National Mine Action Coordination Centers [MACC] often suffer from barriers between the Operations and Information Management Departments. The view that the Information Management Department should be a sub-set of the Operations Department illustrates a lack of understanding of information management processes, tools and the role they should play at all levels of HMA programs. There is a need for tools that not only facilitate intra-departmental information management work between HMA planning and operations but also facilitate this work on an intra-sectorial basis between HMA organizations and organizations engaged in other sector activity. Given this need, the author explored other tools that have proven their worth in governmental planning and/or socio-economic analysis fields, and that could be adopted to complement use of IMSMA in support of HMA policy and planning activities [see Figure 1].

 
Complementing IMSMA 
HMA programs depend upon IMSMA to manage data and information. The ability to adapt to the specific nature and needs of each HMA program presents a complex challenge. Information management plays, or should play a major role in prioritizing, planning and tasking operational activities. It is a prerequisite to have information management personnel qualified on not only information management principles, practices and technology, but they must also understand the processes and complexity of HMA programs.
 
SMCE within IMSMA Context

Figure 1: SMCA within IMSMA Context

 

Furthermore, program and operations managers face the challenge of limited resources. To maximize the use of those resources, Information Management Departments must seek to identify and implement the tools, which will allow for a more well-informed decision-making processes concerning strategic and operational planning, prioritizing HMA activities and tasking of HMA assets. Effective information management is key to guiding the efforts of decision makers. The process of analysis for prioritizing clearance requires not only HMA data and knowledge but also input from the wider relief and development arena. We do not undertake HMA as a standalone activity, we do them in support of wider relief and development objectives. This decision-making activity, with access to a large number of diverse high quality data sets, makes a perfect case for the application of Decision Support Systems [DSS].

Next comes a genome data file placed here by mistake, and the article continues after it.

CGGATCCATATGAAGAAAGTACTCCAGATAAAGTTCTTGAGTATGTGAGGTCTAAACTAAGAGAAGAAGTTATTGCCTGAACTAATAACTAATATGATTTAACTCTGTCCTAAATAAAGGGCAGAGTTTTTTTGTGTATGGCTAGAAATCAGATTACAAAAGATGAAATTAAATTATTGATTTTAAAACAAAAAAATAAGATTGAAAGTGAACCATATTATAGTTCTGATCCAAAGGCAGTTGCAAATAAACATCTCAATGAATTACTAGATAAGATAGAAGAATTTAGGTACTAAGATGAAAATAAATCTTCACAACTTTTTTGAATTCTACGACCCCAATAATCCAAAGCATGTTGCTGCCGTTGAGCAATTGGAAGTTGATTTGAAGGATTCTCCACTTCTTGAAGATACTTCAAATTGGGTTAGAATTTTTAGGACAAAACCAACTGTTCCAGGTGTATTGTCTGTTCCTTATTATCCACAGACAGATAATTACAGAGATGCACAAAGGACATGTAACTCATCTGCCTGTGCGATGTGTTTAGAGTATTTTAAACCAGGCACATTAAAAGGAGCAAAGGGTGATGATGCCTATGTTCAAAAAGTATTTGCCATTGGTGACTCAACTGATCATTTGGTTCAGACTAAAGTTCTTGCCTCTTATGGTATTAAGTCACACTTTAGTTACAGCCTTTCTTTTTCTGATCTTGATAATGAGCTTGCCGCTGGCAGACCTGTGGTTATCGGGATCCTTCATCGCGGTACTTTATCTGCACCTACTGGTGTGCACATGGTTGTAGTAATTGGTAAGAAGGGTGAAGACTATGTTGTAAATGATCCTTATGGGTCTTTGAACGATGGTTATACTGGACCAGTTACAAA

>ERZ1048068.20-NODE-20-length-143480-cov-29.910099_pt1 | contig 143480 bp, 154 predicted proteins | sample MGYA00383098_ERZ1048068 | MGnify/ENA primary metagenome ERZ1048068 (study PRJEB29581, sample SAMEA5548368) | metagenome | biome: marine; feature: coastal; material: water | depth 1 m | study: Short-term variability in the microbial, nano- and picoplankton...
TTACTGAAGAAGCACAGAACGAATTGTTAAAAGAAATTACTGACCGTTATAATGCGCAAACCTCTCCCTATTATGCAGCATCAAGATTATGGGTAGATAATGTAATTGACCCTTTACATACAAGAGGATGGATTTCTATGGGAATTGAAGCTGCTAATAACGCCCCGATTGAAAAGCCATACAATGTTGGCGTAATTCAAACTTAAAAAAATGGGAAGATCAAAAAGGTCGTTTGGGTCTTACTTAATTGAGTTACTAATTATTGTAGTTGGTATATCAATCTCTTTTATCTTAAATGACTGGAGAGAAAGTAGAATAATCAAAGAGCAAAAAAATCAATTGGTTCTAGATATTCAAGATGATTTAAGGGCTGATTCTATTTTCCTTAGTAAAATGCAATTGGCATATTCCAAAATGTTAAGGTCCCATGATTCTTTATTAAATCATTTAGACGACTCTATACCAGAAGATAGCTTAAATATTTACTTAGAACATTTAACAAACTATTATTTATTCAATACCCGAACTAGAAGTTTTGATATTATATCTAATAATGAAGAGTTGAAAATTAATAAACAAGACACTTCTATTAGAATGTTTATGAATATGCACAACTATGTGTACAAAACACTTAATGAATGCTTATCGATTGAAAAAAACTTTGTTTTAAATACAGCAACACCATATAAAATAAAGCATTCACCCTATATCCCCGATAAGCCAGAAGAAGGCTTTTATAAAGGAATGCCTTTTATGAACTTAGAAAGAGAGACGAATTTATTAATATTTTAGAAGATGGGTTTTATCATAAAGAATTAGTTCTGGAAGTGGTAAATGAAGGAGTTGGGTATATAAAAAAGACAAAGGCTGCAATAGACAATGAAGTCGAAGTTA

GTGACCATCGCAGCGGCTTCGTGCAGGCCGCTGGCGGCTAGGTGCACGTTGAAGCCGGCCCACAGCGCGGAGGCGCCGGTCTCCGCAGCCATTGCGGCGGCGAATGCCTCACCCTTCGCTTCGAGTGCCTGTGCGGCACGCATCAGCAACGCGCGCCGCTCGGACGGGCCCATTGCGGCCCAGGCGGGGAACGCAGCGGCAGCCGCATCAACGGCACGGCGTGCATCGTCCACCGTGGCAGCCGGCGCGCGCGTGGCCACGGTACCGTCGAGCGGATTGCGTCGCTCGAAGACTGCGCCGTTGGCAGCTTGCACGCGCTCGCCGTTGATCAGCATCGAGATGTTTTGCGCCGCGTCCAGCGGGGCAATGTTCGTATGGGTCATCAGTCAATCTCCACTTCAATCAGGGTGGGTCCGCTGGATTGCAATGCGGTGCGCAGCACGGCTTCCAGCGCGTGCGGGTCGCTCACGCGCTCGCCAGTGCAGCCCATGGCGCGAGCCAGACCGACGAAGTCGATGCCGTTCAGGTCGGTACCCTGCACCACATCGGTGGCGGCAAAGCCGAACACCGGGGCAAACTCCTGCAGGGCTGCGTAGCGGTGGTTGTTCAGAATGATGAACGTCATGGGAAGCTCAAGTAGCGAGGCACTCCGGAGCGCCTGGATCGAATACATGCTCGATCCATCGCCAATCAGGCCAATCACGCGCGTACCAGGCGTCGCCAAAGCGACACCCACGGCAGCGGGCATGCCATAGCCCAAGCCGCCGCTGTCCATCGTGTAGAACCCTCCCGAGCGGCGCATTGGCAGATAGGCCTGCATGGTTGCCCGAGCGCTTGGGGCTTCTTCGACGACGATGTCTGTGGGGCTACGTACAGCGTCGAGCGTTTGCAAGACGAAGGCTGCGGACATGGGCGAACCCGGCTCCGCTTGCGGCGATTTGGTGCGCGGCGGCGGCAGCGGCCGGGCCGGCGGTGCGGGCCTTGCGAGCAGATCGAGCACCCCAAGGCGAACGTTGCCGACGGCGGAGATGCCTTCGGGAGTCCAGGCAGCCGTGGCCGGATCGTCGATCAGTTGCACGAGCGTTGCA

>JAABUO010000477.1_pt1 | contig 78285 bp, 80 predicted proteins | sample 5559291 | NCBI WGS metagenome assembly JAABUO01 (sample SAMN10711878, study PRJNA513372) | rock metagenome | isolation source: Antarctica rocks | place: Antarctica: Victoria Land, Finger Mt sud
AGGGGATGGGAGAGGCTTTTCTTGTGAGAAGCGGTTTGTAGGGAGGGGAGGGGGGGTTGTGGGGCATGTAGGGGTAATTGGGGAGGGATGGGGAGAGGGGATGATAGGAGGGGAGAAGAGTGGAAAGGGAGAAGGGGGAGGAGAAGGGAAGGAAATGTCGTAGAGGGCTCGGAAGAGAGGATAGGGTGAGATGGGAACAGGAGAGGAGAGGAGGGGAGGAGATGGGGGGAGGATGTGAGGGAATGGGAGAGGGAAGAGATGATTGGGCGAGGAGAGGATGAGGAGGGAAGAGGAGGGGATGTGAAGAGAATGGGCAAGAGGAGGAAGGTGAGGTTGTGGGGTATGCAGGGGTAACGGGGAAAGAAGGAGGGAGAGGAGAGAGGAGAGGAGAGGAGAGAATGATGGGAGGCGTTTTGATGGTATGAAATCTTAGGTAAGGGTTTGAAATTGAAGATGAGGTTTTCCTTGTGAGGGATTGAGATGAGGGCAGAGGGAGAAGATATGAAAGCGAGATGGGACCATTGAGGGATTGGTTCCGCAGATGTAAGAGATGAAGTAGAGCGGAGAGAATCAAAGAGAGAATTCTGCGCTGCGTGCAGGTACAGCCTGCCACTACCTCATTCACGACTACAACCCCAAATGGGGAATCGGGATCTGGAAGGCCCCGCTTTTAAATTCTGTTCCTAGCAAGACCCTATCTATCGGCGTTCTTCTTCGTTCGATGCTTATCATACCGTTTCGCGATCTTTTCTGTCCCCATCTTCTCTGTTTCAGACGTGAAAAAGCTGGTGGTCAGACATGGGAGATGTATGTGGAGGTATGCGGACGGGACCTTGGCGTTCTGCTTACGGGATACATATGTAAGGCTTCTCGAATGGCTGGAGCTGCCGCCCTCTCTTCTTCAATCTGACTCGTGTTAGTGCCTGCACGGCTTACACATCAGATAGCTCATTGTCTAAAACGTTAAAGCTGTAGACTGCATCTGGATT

There are many tools that can serve the DSS role, however, few are able to do so effectively while incorporating spatial data. In addition, analyzing large amounts of data of varying types and importance requires a transparent process of collaborative decision making in order to ensure credibility and user “buy-in”.

The Challenge
Prioritizing HMA clearance is a complex task, in part because there are often numerous stakeholders associated with the process, each with his/her own view as to what constitute critical considerations. The operations department, communities, local and national economic considerations, victim assistance concerns, and many other interests all come into play, and often these groups do not view the problem from the same perspective or with the same value scale. Therefore, a method is required that can weigh and accommodate the requirements of these stakeholders. IMSMA is limited in doing this because the analysis tools that it contains are non-spatial and the score that is generated is per community [this score is calculated in LIS data] and not per hazard area.